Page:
Lucid Absinthe Blog 7/3/2013

“To live is the rarest thing in the world. Most people exist, that is all.”
― Oscar Wilde, absinthe drinker

oscar wilde

“I would rather die of passion than of boredom.”
― Vincent van Gogh, absinthe drinker


“It is looking at things for a long time that ripens you and gives you a deeper meaning.”
― Vincent van Gogh, absinthe drinker

absinthe close up


Lucid Absinthe Blog 6/19/2013

“At Gennelle, Absinthe Drinker” is a famous 1886 painting by French painter and absintheur Henri de Toulouse-Lautrec.


In 19th century France, ladies at the cafe sometimes drank through straws, so as to maintain an elegant demeanor. This painting is “Moulin De La Galette, Paris” ca 1904, by Dutch painter Isaac Lazarus Israels.

Moulin De La Galette, Paris

Absinthe tattoo in progress. Do you recognize the famous absinthe poster?


Eiffel Tower Absinthe Spoons

When the Eiffel Tower was completed in 1889, many absinthe spoons were made to commemorate the occasion. Here are two of the most popular:


Can you see the Eiffel Tower in this absinthe spoon? Hint: this spoon is called Les Tours Eiffel #6 “Silhouette”.


This absinthe spoon is considered one of the rarest of the Eiffel Tower spoons:


Historical Absinthe Spoons

This absinthe spoon was made during World War I, from brass shell casings. If you look carefully, you can see two remarkable things: firstly, the soldier who owned this spoon inscribed his initials, “P.B.”, on the handle, and secondly, the holes form the date, “1914”.


One of the most expensive pre-ban absinthe spoons ever made, “Les Feuilles #20”. It was most likely used at high-end French hotels and restaurants.



The beautiful “Les Feuilles d’Absinthe #4 Absinthe Joanne”



Lucid Creator Ted Breaux on Wormwood, II

Wormwood is a really nice plant, [although] other plants don’t like to grow around it.


Apparently, there was a doctor, a couple hundred years ago, who discovered that if wormwood is distilled, the bitterness stays behind and it still retains some medicinal properties. And that’s where we had the beginnings of absinthe.

wormwood dried

[Editor’s note: Absinthe is traditionally enjoyed as an aperitif. In fact, the wormwood in Lucid Absinthe triggers the release of bile from the gallbladder and other secretions from intestinal glands, which can improve the body’s ability to digest food.]


Absinthe History: Absinthe and the Dog

Although many old absinthe advertisements made use of cats, fewer made use of dogs. Yet, at least one old absinthe advertisement survives in which there is a dog.

absinthe dog

In this second photo, it is unclear whether the dog is actually drinking the absinthe.


In modern day, absinthe is not generally associated with dogs, although there are exceptions.

absinthe cat on dog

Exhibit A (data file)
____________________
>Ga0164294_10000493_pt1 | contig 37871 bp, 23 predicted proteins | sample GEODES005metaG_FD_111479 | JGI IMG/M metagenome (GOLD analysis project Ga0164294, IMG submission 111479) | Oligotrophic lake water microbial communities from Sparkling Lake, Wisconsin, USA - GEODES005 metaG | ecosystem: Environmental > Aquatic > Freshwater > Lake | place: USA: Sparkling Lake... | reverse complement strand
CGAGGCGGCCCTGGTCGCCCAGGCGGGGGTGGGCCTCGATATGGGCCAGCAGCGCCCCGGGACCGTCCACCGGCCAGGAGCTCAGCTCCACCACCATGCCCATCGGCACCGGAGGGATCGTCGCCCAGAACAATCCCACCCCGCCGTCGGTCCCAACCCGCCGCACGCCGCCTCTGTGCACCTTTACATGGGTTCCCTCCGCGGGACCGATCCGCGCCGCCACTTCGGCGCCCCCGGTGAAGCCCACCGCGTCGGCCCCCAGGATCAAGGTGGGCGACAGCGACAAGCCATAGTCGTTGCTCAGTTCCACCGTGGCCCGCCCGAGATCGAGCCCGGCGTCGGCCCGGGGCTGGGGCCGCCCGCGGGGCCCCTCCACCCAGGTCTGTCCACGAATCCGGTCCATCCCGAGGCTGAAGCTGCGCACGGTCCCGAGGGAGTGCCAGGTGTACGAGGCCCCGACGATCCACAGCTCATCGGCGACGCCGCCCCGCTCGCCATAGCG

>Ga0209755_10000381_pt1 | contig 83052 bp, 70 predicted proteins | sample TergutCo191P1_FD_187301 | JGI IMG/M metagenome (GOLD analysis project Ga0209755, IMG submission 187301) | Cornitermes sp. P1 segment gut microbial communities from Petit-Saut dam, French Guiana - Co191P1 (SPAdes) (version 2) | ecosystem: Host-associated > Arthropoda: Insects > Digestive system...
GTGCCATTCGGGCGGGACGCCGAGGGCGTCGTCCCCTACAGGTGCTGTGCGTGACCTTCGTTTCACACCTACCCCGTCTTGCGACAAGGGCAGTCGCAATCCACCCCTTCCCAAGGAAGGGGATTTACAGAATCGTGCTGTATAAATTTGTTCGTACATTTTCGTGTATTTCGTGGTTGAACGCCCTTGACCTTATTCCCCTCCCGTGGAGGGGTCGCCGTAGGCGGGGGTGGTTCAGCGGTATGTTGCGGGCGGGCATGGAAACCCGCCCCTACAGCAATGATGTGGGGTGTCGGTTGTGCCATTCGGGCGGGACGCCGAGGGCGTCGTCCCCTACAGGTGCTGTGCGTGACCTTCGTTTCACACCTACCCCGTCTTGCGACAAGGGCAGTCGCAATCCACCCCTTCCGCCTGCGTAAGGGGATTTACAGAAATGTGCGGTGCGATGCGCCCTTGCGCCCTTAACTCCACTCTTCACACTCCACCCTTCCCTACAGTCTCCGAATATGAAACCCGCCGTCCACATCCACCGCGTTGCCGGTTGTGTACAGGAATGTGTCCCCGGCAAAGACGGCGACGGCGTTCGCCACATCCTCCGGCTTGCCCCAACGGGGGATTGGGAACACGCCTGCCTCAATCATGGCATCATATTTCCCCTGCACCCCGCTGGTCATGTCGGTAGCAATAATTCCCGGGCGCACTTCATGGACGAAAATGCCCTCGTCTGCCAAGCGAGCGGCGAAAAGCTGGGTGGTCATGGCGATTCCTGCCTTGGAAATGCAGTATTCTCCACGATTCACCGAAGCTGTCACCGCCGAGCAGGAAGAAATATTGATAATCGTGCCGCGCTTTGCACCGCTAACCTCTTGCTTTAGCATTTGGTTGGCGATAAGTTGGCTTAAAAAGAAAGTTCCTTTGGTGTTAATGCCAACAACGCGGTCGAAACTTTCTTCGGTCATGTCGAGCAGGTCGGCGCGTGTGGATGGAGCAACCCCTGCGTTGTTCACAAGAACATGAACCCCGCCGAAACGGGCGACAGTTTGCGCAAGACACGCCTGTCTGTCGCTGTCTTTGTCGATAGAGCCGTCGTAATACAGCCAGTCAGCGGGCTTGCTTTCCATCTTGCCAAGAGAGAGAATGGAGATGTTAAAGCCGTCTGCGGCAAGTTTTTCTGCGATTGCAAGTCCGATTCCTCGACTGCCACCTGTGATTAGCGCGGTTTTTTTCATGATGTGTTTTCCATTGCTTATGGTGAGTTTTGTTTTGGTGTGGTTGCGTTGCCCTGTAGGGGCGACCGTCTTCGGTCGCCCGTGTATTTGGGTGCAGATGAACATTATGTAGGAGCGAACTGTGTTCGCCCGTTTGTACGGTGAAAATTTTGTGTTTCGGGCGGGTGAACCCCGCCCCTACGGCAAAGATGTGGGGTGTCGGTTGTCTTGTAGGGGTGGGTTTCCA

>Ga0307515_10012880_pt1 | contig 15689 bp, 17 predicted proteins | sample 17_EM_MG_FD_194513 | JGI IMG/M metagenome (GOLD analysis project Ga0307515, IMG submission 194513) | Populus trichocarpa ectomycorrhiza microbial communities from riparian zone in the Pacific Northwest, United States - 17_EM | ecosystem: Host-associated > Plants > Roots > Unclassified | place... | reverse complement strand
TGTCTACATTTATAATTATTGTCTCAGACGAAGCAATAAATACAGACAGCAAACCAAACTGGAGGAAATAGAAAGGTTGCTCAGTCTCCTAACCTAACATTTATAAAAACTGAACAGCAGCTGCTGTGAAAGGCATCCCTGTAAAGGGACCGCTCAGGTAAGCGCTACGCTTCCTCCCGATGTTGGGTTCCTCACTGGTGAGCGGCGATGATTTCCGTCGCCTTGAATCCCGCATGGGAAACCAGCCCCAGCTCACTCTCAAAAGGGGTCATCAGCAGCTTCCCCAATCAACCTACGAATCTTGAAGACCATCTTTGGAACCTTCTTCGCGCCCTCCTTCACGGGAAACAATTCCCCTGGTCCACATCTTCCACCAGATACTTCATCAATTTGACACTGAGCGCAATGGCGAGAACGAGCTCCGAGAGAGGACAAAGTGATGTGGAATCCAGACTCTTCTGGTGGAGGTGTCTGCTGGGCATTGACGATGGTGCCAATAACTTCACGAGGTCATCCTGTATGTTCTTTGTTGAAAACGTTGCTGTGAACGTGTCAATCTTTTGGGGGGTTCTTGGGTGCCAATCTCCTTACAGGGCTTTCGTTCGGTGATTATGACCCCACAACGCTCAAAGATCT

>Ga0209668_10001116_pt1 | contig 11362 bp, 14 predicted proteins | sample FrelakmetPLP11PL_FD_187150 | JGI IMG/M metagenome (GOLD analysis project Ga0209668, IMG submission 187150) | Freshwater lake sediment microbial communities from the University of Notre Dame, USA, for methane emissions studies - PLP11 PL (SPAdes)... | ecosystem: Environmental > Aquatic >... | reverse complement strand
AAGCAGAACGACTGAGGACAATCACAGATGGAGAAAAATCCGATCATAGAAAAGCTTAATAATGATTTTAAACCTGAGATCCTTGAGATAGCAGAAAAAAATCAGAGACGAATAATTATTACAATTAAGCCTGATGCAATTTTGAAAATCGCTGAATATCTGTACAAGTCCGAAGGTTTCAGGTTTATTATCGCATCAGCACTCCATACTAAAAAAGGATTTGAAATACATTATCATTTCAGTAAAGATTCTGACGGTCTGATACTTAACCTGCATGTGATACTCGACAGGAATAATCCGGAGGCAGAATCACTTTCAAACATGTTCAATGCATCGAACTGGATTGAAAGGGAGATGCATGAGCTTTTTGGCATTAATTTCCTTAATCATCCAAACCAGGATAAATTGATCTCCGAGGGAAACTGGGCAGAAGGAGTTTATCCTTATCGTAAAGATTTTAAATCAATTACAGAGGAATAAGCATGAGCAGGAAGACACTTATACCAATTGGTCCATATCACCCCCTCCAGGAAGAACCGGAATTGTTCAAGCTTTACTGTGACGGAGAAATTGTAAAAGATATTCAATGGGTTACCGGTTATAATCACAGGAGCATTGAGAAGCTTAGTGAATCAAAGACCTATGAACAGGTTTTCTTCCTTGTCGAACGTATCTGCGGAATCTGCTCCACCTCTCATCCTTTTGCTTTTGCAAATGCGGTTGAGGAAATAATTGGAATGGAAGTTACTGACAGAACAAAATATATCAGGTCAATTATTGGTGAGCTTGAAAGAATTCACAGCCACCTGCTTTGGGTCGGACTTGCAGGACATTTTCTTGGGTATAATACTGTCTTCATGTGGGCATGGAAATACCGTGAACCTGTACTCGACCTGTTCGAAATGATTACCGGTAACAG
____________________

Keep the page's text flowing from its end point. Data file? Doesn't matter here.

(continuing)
Some modern artwork shows both dogs and cats with absinthe:

wild_absinthe_cat_by_eckopfdoggie & absinthe

Absinthe History: Absinthe and the Cat

Many old absinthe advertisements made use of cats.


Why are cats used in old absinthe advertisements? Perhaps because the herbal aroma released by absinthe has been known to attract cats. We hope it goes without saying that you should not let your cat drink absinthe.


The tradition of associating cats with absinthe continues to this day.

lucid absinthe kitty

La Belle Époque

La Belle Époque (1871-1914) is a period in French history during which absinthe served as inspiration to many artists. Although the following paintings may or may not be inspired by absinthe specifically, we would like to share them with you. Perhaps you too will be inspired to create art.

Here is French painter’s James Tissot’s “Hush!” (c.1875), which depicts an elegant French salon.

James Tissot, %22Hush!%22 c.1875

At about the same time as France was experiencing La Belle Époque, America was going through The Gilded Age, during which many beautiful American works were created. For example, here is Charles Courtney “Curran’s Lotus Lilies” (1888).

Charles Courtney Curran (1861-1942)  Lotus Lilies

Here is Giovanni Boldini’s fantastic “Spanish Dancer at the Moulin Rouge” (c1905). In modern times, many people know of the Moulin Rouge due to the film of the same name, which appropriately for its time period, features absinthe drinking and an appearance by the green fairy.

Giovanni Boldini, Spanish Dancer at the Moulin Rouge

Being inspired to create art was not always easy. Here is “The Sleeping Gypsy” (1897) by French artist Henri Rousseau. During his life, Rousseau was laughed at by critics and was very, very poor. But after he died, he was recognized as a self-taught genius. This painting of his has inspired poetry, music, artwork, and TV shows including “The Simpsons.”